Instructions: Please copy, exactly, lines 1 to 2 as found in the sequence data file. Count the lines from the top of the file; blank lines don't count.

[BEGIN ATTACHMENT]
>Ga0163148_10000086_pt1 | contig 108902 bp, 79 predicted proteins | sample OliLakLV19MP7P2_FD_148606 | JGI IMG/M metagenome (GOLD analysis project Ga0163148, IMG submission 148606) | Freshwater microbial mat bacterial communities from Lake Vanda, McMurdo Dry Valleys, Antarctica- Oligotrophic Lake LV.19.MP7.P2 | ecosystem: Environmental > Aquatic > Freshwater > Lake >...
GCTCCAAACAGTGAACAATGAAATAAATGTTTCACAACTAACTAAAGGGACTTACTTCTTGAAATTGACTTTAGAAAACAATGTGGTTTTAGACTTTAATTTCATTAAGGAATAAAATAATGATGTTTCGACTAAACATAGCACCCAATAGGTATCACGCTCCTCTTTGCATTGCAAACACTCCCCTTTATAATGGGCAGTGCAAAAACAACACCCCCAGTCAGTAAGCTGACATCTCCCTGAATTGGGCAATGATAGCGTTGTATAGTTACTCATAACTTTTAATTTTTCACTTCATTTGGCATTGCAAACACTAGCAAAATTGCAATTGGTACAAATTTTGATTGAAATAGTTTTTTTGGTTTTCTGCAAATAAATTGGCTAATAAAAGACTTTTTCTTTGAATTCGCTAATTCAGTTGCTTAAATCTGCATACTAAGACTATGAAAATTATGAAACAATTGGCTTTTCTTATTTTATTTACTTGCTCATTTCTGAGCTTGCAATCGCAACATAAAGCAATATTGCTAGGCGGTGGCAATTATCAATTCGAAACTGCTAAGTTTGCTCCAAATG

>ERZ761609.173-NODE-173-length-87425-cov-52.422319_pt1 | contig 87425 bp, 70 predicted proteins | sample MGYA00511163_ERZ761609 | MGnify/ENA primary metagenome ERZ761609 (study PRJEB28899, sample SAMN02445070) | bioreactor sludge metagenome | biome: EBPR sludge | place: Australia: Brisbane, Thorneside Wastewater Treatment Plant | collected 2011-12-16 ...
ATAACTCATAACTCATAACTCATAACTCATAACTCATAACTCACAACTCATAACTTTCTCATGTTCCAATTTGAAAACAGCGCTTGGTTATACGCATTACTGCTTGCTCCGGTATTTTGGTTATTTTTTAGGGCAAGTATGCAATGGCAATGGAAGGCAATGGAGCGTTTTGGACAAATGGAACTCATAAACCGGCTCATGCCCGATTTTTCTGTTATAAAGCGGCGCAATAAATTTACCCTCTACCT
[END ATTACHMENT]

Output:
>Ga0163148_10000086_pt1 | contig 108902 bp, 79 predicted proteins | sample OliLakLV19MP7P2_FD_148606 | JGI IMG/M metagenome (GOLD analysis project Ga0163148, IMG submission 148606) | Freshwater microbial mat bacterial communities from Lake Vanda, McMurdo Dry Valleys, Antarctica- Oligotrophic Lake LV.19.MP7.P2 | ecosystem: Environmental > Aquatic > Freshwater > Lake >...
GCTCCAAACAGTGAACAATGAAATAAATGTTTCACAACTAACTAAAGGGACTTACTTCTTGAAATTGACTTTAGAAAACAATGTGGTTTTAGACTTTAATTTCATTAAGGAATAAAATAATGATGTTTCGACTAAACATAGCACCCAATAGGTATCACGCTCCTCTTTGCATTGCAAACACTCCCCTTTATAATGGGCAGTGCAAAAACAACACCCCCAGTCAGTAAGCTGACATCTCCCTGAATTGGGCAATGATAGCGTTGTATAGTTACTCATAACTTTTAATTTTTCACTTCATTTGGCATTGCAAACACTAGCAAAATTGCAATTGGTACAAATTTTGATTGAAATAGTTTTTTTGGTTTTCTGCAAATAAATTGGCTAATAAAAGACTTTTTCTTTGAATTCGCTAATTCAGTTGCTTAAATCTGCATACTAAGACTATGAAAATTATGAAACAATTGGCTTTTCTTATTTTATTTACTTGCTCATTTCTGAGCTTGCAATCGCAACATAAAGCAATATTGCTAGGCGGTGGCAATTATCAATTCGAAACTGCTAAGTTTGCTCCAAATG